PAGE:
By Samuetta Hill Drew
The Food and Drug Administration (FDA) authorized the first at-home COVID-19 test in 2020. The FDA called home testing an “important cornerstone” in the ongoing fight against COVID-19.
The Centers for Disease Control and Prevention (CDC) feels testing is critically important to help reduce the spread of the virus and believes COVID-19 self-tests (referred to as home tests or over the counter, OTC, tests) are one of many risk-reduction measures, along with the vaccination, masking, and physical distancing, that protect you and others by reducing the chances of spreading SARS-CoV-2, the virus that causes COVID-19.
Since the FDA authorization, the number of consumer at-home kits have grown to over a dozen. The at-home kits can be purchased generally at stores where you can purchase simple items like aspirin, vitamins such as drug stores, Walmart, Targets, etc. They can also be purchased on-line. You can use at-home tests, regardless of your vaccination status, or whether or not you have symptoms. Some tests may have age limitations.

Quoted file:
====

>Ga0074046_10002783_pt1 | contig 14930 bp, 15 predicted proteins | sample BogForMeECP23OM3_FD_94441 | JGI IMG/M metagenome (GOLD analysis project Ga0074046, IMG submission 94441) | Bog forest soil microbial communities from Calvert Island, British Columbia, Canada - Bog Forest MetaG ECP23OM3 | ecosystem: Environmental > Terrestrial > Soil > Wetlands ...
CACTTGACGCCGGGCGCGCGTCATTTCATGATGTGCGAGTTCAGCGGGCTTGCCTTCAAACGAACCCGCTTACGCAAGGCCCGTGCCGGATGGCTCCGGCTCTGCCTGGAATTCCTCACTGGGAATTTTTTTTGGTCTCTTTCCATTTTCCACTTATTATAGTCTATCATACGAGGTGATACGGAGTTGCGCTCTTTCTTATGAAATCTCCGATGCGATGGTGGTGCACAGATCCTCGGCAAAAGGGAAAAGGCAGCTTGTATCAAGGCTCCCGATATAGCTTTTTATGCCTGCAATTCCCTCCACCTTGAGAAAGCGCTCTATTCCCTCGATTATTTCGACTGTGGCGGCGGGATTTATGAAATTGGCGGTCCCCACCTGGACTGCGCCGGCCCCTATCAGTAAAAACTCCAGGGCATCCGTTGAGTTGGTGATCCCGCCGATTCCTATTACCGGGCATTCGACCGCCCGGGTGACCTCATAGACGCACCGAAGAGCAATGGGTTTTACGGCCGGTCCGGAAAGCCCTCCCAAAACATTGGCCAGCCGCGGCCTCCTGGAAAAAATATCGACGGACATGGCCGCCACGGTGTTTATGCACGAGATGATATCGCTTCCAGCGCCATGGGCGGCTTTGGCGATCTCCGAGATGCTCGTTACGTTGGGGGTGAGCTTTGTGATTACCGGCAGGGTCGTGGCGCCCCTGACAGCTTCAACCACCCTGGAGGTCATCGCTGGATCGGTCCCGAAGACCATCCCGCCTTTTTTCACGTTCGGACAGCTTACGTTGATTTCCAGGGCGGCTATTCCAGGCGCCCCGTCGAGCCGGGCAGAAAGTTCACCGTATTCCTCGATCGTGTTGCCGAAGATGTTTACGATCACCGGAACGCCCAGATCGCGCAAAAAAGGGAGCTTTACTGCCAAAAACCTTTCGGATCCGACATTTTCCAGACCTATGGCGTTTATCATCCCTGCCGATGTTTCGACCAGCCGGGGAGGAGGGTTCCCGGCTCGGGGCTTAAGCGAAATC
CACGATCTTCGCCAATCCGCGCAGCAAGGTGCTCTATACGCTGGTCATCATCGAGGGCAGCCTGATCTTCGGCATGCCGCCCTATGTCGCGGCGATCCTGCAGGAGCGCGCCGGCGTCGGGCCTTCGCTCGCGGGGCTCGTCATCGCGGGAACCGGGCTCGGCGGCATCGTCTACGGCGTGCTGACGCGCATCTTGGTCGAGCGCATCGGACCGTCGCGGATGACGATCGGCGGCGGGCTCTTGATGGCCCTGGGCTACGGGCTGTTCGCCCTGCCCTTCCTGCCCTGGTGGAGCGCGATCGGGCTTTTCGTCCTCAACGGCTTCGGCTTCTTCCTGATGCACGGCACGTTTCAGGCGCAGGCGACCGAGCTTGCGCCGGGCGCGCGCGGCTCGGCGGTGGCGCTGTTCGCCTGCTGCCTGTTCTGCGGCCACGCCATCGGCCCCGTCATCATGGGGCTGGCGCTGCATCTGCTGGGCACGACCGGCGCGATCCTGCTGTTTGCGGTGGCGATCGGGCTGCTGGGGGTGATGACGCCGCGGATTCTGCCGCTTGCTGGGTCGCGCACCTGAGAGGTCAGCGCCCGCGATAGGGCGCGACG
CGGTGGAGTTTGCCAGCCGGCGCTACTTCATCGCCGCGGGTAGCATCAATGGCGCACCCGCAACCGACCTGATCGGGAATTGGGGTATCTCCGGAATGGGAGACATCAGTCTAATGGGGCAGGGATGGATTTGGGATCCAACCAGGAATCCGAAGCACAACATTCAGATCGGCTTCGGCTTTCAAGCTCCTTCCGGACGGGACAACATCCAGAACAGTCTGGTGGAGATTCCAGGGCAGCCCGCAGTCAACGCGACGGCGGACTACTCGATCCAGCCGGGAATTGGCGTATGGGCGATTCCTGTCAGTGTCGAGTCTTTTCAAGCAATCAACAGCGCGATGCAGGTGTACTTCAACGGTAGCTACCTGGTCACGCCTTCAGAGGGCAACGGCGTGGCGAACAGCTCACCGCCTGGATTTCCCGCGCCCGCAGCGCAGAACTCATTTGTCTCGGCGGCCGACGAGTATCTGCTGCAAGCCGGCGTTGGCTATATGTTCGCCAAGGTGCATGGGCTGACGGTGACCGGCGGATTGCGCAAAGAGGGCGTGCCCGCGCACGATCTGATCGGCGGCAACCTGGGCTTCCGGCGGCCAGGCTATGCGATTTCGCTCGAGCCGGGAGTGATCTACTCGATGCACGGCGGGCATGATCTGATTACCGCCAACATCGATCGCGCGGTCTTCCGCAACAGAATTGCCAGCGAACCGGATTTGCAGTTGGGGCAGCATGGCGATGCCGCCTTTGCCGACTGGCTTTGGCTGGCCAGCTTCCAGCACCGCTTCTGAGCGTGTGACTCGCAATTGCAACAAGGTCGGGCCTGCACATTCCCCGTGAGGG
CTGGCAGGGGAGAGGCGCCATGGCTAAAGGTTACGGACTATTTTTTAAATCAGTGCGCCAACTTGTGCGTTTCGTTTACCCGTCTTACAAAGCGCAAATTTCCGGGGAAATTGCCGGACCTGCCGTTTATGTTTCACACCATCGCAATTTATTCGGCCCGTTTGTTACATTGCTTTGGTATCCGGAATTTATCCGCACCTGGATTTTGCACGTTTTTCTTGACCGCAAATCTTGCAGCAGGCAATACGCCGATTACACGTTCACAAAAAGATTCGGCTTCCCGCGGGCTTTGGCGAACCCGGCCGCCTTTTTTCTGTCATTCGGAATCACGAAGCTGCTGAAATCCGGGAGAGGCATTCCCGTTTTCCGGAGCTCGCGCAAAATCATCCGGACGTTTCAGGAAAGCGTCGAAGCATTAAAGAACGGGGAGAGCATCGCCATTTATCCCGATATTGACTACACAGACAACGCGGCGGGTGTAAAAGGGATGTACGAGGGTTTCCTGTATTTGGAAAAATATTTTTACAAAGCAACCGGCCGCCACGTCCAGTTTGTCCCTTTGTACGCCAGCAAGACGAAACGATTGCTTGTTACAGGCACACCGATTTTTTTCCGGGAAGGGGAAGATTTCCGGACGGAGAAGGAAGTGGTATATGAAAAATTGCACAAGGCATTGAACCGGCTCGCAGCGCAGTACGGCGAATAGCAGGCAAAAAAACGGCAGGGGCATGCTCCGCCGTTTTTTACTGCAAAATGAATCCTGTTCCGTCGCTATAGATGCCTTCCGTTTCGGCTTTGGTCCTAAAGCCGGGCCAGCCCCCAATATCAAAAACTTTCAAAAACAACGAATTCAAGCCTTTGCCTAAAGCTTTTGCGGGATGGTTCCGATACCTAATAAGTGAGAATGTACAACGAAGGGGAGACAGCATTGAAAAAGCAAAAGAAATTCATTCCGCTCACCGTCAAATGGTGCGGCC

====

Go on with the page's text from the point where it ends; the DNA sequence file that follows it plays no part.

At-home COVID-19 tests can be taken not only at home, but anywhere. They are simple to use and produce a rapid result. You read the instructions; you collect the sample (a nasal swab, usually); you then get the results and you respond according to the results. It is important that you follow the manufacturer’s instructions.
A majority of the tests provide given results within 15 minutes. Yet, there are a few which require you to ship your sample to a lab for an analysis and results, but the majority of them do not.
Some wonder when you should use COVID-19 at-home testing? If you have symptoms or had a known exposure to someone with suspected or confirmed COVID-19, then at-home testing should be used. Even if you do not have symptoms and have not been exposed to an individual with COVID-19, using an at-home test before gathering indoors with others can give you information about the risk of spreading the virus that causes COVID-19. This is especially important before gathering with unvaccinated children, older individuals, those who are immunocompromised, or individuals at risk of severe disease.
A positive test result indicates that you likely have a current infection, and you should isolate and inform close contacts. Also immediately contact your healthcare provider. The upcoming articles will further review this topic of at-home testing, so you can Keep an Eye on Safety for you, your family and loved ones.